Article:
Drug Levels: 
Maternal Levels. A single oral dose of 60 mg of pseudoephedrine in 3 women resulted in peak milk levels of less than 1 mg/L 1 hour after the dose.[1] Other authors used data from this study to calculate the amount excreted in milk to be 5.5% of the weight-adjusted maternal dosage.[2] After a 60 mg oral dose of immediate-release pseudoephedrine, peak milk levels averaging 698 mcg/L occurred 1.7 hours after the dose, and half-life in milk was 5.5 hours. A fully breastfed infant would receive a dose of 4.3% (range 2.2 to 6.7%) of the maternal weight-adjusted dose.[2] 

Infant Levels. Relevant published information was not found as of the revision date.


Effects in Breastfed Infants: 
Irritability was reported in 20% of infants exposed to pseudoephedrine in one study of breastfeeding mothers.[3]


Possible Effects on Lactation: 
After a single dose of pseudoephedrine 60 mg orally in 8 nursing mothers, there was a mean 24% decrease in milk production. No change in blood flow to the breast was detected that could explain the decreased milk production; there was a 13.5% decrease in serum prolactin after pseudoephedrine, but this change did not achieve statistical significance. Oxytocin levels were not measured.[2]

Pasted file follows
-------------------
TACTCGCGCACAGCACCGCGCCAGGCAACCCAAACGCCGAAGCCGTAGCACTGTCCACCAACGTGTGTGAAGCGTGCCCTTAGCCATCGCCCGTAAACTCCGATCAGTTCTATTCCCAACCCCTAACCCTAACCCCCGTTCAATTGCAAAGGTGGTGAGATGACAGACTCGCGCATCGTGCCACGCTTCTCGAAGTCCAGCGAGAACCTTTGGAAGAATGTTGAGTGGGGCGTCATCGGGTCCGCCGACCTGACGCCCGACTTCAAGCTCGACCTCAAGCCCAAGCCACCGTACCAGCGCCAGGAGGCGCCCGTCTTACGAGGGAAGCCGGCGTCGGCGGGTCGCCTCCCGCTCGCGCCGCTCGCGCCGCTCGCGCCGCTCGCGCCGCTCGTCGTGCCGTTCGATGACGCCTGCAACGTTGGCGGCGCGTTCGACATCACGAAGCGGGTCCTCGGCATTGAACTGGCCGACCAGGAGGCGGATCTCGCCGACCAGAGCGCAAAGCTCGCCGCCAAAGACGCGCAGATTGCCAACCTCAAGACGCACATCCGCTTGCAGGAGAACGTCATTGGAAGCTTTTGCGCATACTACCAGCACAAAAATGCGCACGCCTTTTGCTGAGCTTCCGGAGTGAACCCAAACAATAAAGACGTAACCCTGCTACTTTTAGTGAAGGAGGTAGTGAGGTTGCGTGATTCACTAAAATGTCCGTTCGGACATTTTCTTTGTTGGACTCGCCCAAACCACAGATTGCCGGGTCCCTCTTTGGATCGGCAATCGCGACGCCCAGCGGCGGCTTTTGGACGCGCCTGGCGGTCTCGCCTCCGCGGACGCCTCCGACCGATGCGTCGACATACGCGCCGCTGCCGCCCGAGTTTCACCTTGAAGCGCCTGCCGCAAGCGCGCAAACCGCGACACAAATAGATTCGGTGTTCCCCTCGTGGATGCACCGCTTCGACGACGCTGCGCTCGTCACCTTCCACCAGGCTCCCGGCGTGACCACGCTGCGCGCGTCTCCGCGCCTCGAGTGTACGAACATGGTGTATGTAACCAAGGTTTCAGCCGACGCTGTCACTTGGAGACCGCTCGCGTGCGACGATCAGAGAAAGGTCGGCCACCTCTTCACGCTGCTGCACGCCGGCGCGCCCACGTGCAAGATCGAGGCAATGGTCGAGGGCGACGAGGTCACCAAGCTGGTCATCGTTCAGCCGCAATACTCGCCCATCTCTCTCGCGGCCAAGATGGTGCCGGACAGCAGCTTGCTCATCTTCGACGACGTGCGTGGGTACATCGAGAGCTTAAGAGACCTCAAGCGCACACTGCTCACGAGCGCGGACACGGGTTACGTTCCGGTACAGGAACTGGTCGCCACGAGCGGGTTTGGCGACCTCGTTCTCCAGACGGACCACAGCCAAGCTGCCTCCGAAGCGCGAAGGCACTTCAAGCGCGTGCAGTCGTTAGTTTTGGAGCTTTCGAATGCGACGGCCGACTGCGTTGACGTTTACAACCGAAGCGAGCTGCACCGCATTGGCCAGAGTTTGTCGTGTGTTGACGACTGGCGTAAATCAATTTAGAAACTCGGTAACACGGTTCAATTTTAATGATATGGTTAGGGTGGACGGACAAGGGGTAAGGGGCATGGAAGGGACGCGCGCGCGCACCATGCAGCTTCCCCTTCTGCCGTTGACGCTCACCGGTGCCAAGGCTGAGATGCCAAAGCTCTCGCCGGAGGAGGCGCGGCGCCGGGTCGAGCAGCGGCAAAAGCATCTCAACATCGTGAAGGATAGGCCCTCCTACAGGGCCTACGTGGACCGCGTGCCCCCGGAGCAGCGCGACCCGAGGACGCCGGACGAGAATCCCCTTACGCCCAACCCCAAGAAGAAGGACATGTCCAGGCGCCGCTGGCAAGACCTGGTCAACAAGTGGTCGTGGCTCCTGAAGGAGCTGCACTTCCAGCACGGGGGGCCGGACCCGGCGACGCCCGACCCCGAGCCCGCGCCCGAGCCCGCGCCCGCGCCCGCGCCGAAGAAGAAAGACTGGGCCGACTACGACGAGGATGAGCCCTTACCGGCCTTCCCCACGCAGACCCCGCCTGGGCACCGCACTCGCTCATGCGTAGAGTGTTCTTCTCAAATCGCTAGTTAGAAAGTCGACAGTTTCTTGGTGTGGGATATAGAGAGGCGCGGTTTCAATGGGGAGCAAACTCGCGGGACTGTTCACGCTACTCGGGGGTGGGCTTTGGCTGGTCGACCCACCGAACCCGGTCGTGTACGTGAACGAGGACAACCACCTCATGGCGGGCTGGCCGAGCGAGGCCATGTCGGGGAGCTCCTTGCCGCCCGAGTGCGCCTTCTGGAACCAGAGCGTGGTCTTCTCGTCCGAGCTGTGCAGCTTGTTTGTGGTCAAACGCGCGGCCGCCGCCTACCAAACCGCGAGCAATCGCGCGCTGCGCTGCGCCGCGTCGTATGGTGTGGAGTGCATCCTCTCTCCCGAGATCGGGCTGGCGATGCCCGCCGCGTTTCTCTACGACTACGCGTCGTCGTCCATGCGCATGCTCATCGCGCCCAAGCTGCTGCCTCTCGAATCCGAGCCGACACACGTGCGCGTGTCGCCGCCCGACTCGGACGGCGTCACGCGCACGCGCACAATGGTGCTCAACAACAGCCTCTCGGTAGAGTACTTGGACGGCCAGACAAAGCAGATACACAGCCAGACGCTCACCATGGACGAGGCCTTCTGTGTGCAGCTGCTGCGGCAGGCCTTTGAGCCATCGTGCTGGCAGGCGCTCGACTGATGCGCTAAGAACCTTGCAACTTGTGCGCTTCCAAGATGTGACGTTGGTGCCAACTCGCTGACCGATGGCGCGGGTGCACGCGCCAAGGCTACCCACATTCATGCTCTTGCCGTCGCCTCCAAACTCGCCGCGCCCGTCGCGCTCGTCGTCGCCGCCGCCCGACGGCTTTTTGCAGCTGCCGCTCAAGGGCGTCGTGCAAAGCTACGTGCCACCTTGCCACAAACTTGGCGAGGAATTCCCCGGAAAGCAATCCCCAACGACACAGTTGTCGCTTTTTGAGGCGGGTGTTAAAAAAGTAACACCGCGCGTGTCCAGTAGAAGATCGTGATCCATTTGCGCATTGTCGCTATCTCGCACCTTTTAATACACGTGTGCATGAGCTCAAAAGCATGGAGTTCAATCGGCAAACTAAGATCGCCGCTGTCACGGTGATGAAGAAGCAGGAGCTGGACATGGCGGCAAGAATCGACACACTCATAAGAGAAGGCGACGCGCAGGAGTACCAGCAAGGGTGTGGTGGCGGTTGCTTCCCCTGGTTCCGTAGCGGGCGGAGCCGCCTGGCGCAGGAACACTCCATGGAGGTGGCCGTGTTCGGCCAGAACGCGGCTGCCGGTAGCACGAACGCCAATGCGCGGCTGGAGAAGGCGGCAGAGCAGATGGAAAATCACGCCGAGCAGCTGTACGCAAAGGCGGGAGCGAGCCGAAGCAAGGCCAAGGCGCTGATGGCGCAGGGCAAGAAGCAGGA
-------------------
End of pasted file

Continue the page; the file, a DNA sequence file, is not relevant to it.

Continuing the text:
Quoting anxiousschk:

i take mucinex d and 1 benadryl---- the lactmed app doesnt indicate issues with the "d" in meds-- just stay hydrated 




K8wizzo
by Kate on Apr. 26, 2013 at 8:40 AM

That's awesome that it doesn't affect you.  It doesn't affect me either.  However, the OP already has a history of allergy medications causing a severe decrease in her milk supply.  Hydration can be a factor, but it is NOT the only reason that decongestants can cause a drop in supply.  Some women like you and I will be fine, but in someone with a history of supply problems the best practice advice is to avoid anything that has been demonstrated to cause supply problems.

Quoting anxiousschk:

And yet when I looked  up Allegra D on my lactmed app it only indicates that it *might* have a negative effect on lactation when used with a "D" agent. 

DD is 3 months, I take both regurlarly and just pumped 9oz and then fed her.  The negative effect o lactation is associated with dehydration.  You drink to stay hydrated.  


Quoting K8wizzo:

For each of the big 3 allergy meds--allegra, zyrtec, and claritin--it warns about taking them in combination with a decongestant.